July, 2021 –If ever there was a time that showed the benefits of adding compost to the soil, this past week was it. With temperatures in the Portland, Oregon area setting records for all-time highs, plants suffered just as people, pets, and wildlife did. We generally experience mild summer weather, but one afternoon this week our outdoor temperature was 114 degrees F. Our garden plants are not accustomed to such extremes and many showed signs of heat stress. I watered my containers only in the morning and sprayed the foliage of garden plants with water several times a day. Looking around the garden in the aftermath, there were still many scorched leaves, even on tougher plants.
Summer Heat Wave Protection
I do not think that anyone can predict what ou remaining summer will be like in the Pacific Northwest, and that is a good reason to be prepared, and give your plants as much tender loving care as possible. Prior to the heatwave, I had mulched many of my plants with Black Gold Natural & Organic Garden Compost Blend. I was also concerned about my plants in containers and added a top layer of Black Gold Natural & Organic Ultra Coir to help prevent the soil from drying out. Most of my containers are in sunny locations, and the hot sun can quickly dry them out. If we experience more days of extreme heat, I may temporarily move them to shadier locations or even indoors. (Click here to read more heatwave garden-care recommendations.)
Even with the above precautions, and all of the additional watering, I still had some leaf scorching, although I had to think what it might have been like if I had done nothing. Hydrangeas seemed to fare the worst. It was almost impossible to prevent them from wilting. For the moment, I am leaving the scorched leaves on them because if we get another hot spell, even scorched leaves might provide extra protection to the inner green leaves of the plant.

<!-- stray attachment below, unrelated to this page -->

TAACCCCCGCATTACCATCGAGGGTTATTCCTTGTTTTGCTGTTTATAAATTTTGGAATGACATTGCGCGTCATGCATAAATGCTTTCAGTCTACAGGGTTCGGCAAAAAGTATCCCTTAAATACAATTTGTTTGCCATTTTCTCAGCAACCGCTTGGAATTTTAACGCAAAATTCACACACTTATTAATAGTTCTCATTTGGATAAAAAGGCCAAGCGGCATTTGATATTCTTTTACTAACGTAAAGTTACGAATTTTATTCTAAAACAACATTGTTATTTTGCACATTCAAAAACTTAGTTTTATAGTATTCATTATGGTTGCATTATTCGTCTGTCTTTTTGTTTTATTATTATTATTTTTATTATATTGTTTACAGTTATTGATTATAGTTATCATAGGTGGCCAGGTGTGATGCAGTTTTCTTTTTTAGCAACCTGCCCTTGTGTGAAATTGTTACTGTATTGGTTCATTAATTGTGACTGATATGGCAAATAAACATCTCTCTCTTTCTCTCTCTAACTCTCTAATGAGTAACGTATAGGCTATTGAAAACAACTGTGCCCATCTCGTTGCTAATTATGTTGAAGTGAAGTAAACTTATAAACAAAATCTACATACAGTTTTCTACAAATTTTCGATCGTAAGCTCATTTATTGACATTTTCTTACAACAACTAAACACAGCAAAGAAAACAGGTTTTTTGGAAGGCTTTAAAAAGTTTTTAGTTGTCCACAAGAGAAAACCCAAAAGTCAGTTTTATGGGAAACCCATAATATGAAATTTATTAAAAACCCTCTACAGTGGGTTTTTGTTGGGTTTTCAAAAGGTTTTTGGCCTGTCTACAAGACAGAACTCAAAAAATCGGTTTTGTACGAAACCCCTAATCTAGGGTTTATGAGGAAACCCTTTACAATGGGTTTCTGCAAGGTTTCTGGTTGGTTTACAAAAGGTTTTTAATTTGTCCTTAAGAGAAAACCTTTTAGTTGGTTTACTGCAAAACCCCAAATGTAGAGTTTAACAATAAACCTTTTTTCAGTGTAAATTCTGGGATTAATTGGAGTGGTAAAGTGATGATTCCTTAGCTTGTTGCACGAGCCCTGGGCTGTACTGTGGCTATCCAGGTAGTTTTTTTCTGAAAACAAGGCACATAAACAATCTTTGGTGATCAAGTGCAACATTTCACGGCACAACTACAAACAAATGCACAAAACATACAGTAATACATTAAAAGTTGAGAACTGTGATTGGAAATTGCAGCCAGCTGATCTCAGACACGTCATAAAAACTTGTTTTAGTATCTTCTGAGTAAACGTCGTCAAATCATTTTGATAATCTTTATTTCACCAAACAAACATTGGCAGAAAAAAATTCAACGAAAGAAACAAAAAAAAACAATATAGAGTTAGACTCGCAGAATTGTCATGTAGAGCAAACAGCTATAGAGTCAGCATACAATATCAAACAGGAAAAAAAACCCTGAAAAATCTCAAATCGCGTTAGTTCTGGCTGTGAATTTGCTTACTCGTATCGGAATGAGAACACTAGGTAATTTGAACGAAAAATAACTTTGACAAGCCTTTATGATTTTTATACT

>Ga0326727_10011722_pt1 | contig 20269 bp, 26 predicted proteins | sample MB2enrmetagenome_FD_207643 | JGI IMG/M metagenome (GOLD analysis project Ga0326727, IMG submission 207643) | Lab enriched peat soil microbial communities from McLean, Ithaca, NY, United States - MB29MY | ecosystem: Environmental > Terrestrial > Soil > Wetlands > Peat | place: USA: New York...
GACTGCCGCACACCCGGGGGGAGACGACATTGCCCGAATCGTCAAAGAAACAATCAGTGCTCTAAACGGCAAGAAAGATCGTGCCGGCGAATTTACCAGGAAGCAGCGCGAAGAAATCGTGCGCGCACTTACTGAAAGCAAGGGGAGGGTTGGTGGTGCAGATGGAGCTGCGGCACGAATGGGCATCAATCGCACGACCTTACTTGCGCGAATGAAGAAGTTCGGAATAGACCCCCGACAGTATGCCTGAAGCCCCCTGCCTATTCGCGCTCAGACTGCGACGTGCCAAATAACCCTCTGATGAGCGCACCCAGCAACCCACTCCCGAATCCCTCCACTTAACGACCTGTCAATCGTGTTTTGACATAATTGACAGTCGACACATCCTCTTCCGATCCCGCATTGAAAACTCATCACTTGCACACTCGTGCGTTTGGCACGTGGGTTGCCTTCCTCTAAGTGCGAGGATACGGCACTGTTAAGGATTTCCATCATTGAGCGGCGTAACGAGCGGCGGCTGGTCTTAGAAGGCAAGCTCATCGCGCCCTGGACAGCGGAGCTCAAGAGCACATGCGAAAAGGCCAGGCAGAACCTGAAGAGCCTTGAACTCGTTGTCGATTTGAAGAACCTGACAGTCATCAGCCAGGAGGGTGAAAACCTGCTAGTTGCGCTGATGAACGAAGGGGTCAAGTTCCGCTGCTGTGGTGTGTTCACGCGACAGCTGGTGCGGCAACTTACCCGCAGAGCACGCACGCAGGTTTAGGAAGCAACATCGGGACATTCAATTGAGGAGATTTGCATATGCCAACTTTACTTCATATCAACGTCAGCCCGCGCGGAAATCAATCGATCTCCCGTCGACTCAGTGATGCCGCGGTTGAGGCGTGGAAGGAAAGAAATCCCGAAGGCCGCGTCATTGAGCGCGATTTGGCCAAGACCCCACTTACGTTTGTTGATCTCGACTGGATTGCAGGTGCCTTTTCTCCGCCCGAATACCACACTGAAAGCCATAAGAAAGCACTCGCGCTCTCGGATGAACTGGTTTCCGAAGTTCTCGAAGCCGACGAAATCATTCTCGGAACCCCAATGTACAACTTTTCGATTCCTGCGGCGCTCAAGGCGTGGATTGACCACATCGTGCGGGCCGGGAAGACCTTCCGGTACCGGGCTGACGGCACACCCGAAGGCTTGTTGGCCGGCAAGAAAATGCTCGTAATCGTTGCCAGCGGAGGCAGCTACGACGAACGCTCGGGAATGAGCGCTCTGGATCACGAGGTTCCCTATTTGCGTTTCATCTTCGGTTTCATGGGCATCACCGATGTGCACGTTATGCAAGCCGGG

Trim Off Old Blooms
While watering is key to keeping plants healthy in summer, there are other tasks that will keep them looking their best. Roses took a ‘hit’ with the hot weather, but I find them to be very resilient, and by cutting off the wilted flower stems, new growth will soon appear. I have many flowering salvias in my garden, and they have been in full bloom for several weeks. Cutting the flower stems off after they have bloomed will encourage new growth and continuous flowering. (Click here to see Mike’s favorite garden flowers for July heat, including some salvias!)
Summer Herb and Vegetable Care
Many herbs thrive in the heat, and I don’t think our basil has ever looked better. I pinch off the flower stems to encourage the plant to put its energy into the foliage rather than the flowers. (Click here to learn more about summer basil care.) Lemon verbena, (Aloysia citrodora), is another herb that seems to relish the heat. This plant has a tall, leggy growth habit, but having it where one can walk by and brush against the foliage and release some of its strong lemon aroma makes it worth growing. (Click here to learn how to grow the essential culinary herbs of the seasons.) Many summer vegetables are coming into their prime. Keep zucchini, tomatoes, and beans picked for continuous production. (Click here to discover ways to share any extra garden vegetables that you may have. )
Keep Bird Baths Full and Fountains Running
Don’t forget to provide food and especially water for the birds. Birdbaths can quickly dry up on hot days, and keeping cool, freshwater available is essential. Birdbaths in the sun also heat up quickly, so consider keeping them in a shadier spot through summer. We have a small water fountain feature in a shaded garden spot, and I replenish the water supply several times a day. It is amazing to see how many birds use it from dawn to dusk.
Stay Cool, and Enjoy Your Garden
Stay cool in the garden with iced water, lightweight clothes, and other cooling gear (Click here for more ways to stay cool in the garden.), and plan future gardens with cooling features in mind (Click here to learn more about cool garden design). While the chores of summer can seem overwhelming, remember that the garden is for your enjoyment. It is a place where you can create what you want. Follow your heart, and make your garden an extension of yourself. More importantly, don’t let the projects and the ‘to do’ list take priority over enjoying your garden.